Should You Eat Breakfast Before Your Morning Workout?


There’s a lot of conflicting and confusing advice out there regarding pre-exercise meals.

“Always eat before you exercise!” some people claim.

“Never eat before you exercise!” others assert.

A more nuanced view of the relationship between eating and exercise suggests, “it depends on what your goals are.”

Understanding Metabolic Fuel Selection

Your body uses sugars as fuel before it burns fat.

This oversimplifies the complex biochemistry at work, but understanding this general principle may clarify.

Carbohydrates, compared to fats, are easily broken down and cannot be stored as much. 

When you eat carbohydrates (bread, grains, pasta, beans, starchy vegetables, cookies, crackers, pastries, etc.), your body breaks them down into glucose and uses them immediately as fuel. This increase in blood sugar (glucose) and insulin inhibits lipolysis (fat breakdown) and lipid oxidation (fat burning), which means any fats you ate with your bread or pasta will be stored – that energy isn’t needed right now, so it saves it for later.

When glycogen (stored glucose) levels get low, your body can use fat to source energy. It can take 2-4 hours after eating before this transition happens, depending on when and how much you eat. If you exercise and use lots of energy, this will happen sooner.

If You Are Exercising to Lose Weight…

Eating a high-carbohydrate meal (oatmeal, cereal, bread, etc.) before your workout means you’ll be running on sugars and not burning up any fat.

Exercise will help you use up those carbs and get to the fat-burning stage sooner, but this may cause you to run out of steam before lunch. Or it could lead you to snack or eat lunch sooner, resetting metabolism back to glucose fueling instead of burning fat.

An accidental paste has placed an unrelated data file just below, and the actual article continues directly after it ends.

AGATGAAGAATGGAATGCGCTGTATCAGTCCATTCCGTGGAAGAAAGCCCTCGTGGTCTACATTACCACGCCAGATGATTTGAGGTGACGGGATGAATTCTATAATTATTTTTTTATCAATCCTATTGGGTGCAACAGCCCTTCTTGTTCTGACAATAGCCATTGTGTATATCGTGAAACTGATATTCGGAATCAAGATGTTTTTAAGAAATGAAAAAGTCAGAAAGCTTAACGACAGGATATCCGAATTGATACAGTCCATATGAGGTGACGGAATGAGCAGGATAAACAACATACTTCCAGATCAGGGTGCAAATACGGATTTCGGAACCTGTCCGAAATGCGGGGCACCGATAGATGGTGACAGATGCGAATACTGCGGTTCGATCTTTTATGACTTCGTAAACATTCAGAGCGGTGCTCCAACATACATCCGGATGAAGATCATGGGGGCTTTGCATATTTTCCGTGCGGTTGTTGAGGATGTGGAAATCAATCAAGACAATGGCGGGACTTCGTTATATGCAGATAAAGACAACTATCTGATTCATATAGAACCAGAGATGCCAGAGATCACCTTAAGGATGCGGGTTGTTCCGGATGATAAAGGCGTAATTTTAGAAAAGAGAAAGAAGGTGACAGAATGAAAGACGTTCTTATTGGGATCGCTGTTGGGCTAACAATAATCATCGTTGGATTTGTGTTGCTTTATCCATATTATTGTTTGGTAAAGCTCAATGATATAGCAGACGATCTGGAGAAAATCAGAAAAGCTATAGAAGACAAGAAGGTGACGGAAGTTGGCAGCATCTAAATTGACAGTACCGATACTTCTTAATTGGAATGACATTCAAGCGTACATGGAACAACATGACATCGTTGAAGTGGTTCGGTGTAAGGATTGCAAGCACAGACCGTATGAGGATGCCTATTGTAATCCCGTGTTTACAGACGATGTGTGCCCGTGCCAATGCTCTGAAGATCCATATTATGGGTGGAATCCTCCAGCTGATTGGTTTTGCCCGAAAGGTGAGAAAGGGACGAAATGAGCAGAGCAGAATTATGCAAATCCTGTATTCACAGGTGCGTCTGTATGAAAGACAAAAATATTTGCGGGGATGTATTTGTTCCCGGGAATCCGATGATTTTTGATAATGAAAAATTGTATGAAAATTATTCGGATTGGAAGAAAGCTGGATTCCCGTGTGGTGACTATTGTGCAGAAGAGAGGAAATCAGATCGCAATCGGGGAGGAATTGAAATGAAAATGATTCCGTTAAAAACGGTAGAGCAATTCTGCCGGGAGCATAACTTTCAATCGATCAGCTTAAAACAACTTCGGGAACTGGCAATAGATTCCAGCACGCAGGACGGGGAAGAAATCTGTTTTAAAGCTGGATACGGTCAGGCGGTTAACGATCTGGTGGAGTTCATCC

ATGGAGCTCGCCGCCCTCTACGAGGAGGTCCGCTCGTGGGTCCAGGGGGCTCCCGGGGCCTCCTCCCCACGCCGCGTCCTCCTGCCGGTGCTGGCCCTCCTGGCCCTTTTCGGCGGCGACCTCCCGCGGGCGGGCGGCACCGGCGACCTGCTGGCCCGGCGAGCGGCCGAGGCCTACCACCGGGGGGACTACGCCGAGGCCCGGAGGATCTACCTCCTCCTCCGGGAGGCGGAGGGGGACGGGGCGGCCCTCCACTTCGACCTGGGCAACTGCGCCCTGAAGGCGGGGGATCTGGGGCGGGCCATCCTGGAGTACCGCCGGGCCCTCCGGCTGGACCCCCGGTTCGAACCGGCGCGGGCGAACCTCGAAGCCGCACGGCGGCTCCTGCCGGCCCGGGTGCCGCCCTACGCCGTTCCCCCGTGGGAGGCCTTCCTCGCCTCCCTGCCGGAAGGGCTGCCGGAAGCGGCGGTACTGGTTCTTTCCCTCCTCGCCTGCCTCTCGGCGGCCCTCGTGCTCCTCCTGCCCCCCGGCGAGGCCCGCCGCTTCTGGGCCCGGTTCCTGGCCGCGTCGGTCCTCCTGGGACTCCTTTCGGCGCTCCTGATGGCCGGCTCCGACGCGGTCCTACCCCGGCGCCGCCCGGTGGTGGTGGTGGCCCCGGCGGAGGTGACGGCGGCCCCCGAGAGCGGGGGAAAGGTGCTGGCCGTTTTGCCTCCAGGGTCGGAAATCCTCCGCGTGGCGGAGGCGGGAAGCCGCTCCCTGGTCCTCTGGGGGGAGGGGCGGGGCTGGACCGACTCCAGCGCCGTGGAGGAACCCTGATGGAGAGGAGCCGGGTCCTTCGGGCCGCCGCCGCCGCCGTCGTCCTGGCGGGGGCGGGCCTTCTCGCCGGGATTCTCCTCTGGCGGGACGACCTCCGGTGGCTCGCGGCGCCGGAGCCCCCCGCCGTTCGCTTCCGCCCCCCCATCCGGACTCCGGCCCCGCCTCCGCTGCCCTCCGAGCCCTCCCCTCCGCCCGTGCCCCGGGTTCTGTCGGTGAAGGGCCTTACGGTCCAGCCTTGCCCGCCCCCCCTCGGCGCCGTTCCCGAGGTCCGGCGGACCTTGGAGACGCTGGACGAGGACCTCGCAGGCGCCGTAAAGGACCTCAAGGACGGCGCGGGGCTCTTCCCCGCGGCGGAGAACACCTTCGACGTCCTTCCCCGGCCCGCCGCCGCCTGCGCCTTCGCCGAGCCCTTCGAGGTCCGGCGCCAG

But if you work out after sleeping all night (and therefore not eating for at least eight hours), your exercise will be fueled by your body’s energy reserves (fat) instead of recently eaten carbs.

If You Are Exercising for High Performance…

When your body transitions from carbs to using fat as fuel, this period can feel sluggish and exhausting if it happens mid-performance.

This process is why athletes load up on carbs before their hour-long run or bike ride or before a big game. Boosting your glycogen stores will ensure that you have the endurance you need to keep going for longer.

For shorter workouts and anaerobic exercise (weight-lifting, sprinting, etc.), eating or not eating doesn’t seem to make much difference in performance.

Other Considerations

Some people don’t like the feeling of exercising with a full stomach.

Some people don’t like the feeling of exercising with an empty stomach.

If you eat before, you might not burn much fat, but there are still plenty of other benefits you’ll receive.

And if you don’t eat before a long-distance run, it might affect your performance, or maybe it’ll feel empowering.

No matter the reasons for your morning workout, it’s probably best for your long-term satisfaction and habit-building that you do whatever makes you most comfortable.